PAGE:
On the surface, things in China’s favorite ghost town, Ordos, seem to have gone from bad to worse. According to Chinese media reports, a few companies in the city are trading goods such as wool and grain oil for people’s real estate or cars. The government has extended loans to so-called “replacement” companies that use the credit to buy up commodities. They then trade those commodities for real estate or any other goods bought on credit. The hope is to bring liquidity back to the property sector.
For several years, the Inner Mongolian city’s Dongsheng district has been the poster child for urban planning and resource allocation gone wrong. News organizations the world over have sent reporters to walk among the endless rows of empty apartment blocks or stroll down the barren boulevards in search of signs of life or commerce – to find very little.
Ordos had one of China’s hottest real estate markets just three years ago. Developers built as if the masses were waiting on the edge of the Gobi desert, ready to pour into the empty flats and store fronts. Real estate speculators believed wholeheartedly that they would trade the cement and rebar for gold.
In 2010, property developers were building more than 10 million square feet of real estate, almost two-thirds of the floor space being developed in Beijing during the same year. Since then, investment into real estate has collapsed along with the city government’s income. The masses didn’t come to Ordos, and the speculators need out of their empty housing blocks. At this point, trading flats for flaxseed oil might sound like a bargain.
The replacement companies might be another quirk on Ordos’s long list of oddities. But the massive build-outs of real estate are not unique to the Mongolian steppe. Many cities across China are still adding amazing amounts of floor space, and with better planning, those places aren’t set to fall into the same ghost-town trap as Ordos.
Take Guiyang, the capital of Guizhou province, for example. Barclays Research recently visited the city and had some interesting notes on real estate developments in one the country’s poorest regions.
Between 2010 and 2016, the city will have 150 million square meters of property floor space under construction, according to the report. That’s enough space to house 3 million people in a city that only has a population of 4 million today. No more than a third of the people that will buy those houses currently live in Guiyang. Up to 60% of the flats will be filled by people from nearby counties.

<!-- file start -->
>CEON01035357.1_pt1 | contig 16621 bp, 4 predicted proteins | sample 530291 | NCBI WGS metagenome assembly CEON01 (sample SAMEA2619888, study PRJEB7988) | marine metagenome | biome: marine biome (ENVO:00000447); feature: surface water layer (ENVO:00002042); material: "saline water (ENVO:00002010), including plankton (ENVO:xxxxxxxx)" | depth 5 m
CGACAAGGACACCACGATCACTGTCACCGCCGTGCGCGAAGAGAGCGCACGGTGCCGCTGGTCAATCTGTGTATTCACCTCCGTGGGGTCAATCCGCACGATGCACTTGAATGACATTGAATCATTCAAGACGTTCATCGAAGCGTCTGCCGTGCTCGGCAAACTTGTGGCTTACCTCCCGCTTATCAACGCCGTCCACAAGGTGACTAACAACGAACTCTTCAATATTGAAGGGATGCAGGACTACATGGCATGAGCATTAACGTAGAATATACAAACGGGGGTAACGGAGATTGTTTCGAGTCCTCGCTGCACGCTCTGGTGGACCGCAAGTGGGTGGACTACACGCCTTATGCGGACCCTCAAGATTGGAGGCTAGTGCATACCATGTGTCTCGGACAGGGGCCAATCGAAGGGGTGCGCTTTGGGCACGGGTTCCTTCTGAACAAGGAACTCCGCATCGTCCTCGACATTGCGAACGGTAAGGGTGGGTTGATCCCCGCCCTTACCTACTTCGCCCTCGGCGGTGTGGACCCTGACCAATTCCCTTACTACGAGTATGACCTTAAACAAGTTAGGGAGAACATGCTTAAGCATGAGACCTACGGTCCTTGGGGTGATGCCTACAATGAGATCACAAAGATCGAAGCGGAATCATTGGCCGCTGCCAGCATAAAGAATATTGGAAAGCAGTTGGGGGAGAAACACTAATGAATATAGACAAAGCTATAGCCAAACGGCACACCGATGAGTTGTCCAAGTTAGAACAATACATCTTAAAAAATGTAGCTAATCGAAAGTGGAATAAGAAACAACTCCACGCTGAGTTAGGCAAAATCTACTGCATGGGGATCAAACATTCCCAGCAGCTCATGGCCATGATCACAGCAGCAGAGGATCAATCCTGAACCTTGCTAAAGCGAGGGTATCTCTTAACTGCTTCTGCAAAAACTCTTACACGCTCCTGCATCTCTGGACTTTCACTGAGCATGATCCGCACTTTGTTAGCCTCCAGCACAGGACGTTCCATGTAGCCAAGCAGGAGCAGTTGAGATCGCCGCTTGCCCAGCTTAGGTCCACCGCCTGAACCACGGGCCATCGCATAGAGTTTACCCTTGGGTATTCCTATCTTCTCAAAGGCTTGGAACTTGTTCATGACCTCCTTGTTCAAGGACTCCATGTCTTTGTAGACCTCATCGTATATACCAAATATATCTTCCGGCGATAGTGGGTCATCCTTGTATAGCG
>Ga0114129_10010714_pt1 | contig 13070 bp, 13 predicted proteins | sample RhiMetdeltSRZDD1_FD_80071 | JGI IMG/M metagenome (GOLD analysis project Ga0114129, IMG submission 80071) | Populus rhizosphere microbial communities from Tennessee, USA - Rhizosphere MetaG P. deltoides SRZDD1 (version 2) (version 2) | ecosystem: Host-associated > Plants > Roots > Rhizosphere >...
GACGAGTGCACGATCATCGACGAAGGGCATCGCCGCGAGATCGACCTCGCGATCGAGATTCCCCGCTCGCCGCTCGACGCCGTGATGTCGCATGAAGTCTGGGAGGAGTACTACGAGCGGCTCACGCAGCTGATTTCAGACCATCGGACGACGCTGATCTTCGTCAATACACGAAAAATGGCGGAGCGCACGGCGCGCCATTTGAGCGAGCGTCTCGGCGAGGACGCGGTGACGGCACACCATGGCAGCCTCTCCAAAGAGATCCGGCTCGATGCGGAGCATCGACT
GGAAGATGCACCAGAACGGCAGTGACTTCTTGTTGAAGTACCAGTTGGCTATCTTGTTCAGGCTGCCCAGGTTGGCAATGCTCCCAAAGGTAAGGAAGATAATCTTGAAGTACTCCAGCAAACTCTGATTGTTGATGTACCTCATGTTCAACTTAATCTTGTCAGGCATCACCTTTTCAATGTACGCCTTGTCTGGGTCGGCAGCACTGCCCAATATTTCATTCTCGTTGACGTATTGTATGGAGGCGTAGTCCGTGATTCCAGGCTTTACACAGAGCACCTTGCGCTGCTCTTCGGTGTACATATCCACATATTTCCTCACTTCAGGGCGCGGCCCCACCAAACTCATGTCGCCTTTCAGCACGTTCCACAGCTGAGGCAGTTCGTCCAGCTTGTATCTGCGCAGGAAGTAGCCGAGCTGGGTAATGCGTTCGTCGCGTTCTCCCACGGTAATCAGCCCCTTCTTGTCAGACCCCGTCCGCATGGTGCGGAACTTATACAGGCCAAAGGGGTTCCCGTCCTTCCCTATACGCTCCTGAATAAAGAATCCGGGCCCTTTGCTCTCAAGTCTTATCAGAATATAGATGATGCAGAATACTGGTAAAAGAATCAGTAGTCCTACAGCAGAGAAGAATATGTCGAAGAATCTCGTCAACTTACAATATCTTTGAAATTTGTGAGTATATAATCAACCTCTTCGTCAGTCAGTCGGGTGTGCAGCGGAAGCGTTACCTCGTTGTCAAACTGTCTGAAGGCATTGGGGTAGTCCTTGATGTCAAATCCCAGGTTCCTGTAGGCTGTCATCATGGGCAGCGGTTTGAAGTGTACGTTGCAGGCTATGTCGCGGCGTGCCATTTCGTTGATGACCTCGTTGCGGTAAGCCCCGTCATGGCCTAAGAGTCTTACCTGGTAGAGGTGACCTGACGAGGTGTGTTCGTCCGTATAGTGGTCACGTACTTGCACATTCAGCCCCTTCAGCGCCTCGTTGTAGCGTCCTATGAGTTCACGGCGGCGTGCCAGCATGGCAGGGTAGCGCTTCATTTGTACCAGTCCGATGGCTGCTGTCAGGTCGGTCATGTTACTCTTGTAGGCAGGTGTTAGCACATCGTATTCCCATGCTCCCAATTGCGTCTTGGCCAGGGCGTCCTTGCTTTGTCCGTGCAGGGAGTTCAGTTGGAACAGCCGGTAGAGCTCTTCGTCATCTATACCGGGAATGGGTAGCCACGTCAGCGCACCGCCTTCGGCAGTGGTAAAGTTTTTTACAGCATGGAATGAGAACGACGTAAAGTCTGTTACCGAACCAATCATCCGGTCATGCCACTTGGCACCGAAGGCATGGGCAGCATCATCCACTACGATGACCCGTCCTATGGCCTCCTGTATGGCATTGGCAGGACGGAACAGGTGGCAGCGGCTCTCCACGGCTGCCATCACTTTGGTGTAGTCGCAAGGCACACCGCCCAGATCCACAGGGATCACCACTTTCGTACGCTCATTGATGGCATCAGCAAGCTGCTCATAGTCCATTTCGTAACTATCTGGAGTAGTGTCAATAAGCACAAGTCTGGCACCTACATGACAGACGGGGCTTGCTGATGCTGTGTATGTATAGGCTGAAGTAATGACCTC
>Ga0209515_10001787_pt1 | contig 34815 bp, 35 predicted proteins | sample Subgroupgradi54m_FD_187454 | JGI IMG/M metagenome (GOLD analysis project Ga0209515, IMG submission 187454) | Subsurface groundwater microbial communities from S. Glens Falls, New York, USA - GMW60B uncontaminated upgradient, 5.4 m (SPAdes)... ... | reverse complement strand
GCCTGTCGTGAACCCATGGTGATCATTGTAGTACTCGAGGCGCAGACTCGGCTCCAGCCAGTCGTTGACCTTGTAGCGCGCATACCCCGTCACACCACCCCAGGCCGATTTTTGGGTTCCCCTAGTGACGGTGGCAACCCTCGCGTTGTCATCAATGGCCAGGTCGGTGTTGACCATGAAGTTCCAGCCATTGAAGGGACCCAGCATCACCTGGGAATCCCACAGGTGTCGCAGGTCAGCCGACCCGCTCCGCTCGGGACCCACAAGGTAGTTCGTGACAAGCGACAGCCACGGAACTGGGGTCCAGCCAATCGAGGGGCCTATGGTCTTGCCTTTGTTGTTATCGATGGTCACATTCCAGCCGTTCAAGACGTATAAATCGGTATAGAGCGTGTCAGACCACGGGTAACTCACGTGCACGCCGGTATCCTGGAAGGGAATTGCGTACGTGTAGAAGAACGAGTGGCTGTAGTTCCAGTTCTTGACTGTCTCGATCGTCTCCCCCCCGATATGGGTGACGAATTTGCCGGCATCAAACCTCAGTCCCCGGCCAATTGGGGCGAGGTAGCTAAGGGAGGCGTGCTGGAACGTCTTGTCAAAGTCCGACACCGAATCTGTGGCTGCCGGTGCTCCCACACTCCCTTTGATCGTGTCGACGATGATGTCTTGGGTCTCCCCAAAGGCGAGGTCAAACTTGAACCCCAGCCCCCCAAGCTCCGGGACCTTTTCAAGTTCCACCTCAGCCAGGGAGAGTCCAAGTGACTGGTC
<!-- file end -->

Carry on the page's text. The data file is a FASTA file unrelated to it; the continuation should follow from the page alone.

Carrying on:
Guizhou is one of China’s poorest provinces. Per capita GDP there was just US$3,000 in 2012 versus US$8,500 the same year in Guangdong province to the southeast. The demand generated by urbanization is a force that will literally remake the provincial capital as the population nearly doubles in a span of six years. Migrants will settle into modern homes, take up modern jobs and earn modern wages (by China’s standards).
Barclays wasn’t in Guiyang to verify the success of the city’s urbanization process. The team was there inspecting the industries that are set to profit from such massive real estate projects, such as the manufacturers of tires for big trucks. The city’s market may show some signs of a bubble, but with mainly poor migrants filling the new buildings, it also demonstrates effective urbanization planning, namely turning farmers into urban consumers.
The apartment blocks in Ordos won’t stay empty forever. People will eventually fill those flats – and likely pay far more reasonable prices for them than they would have three years ago. But for the process to work smoothly, the government can’t rely on the “build-it-and-they-will-come” model. Much more important will be to give the people a reason to relocate to the edge of the desert.
Ordos is trying that now – albeit not in time to save the speculators that originally rushed into the market. Fresh graduates who move to the city to set up businesses can receive free office space, utilities and internet connections. Instead of posh apartments, the city is building trade schools it hopes will usher in a new generation of entrepreneurs to the region.
Balanced planning should help Ordos officials run the ghosts out of town before the international media can post too many more stories and photo galleries depicting its lonely streets.
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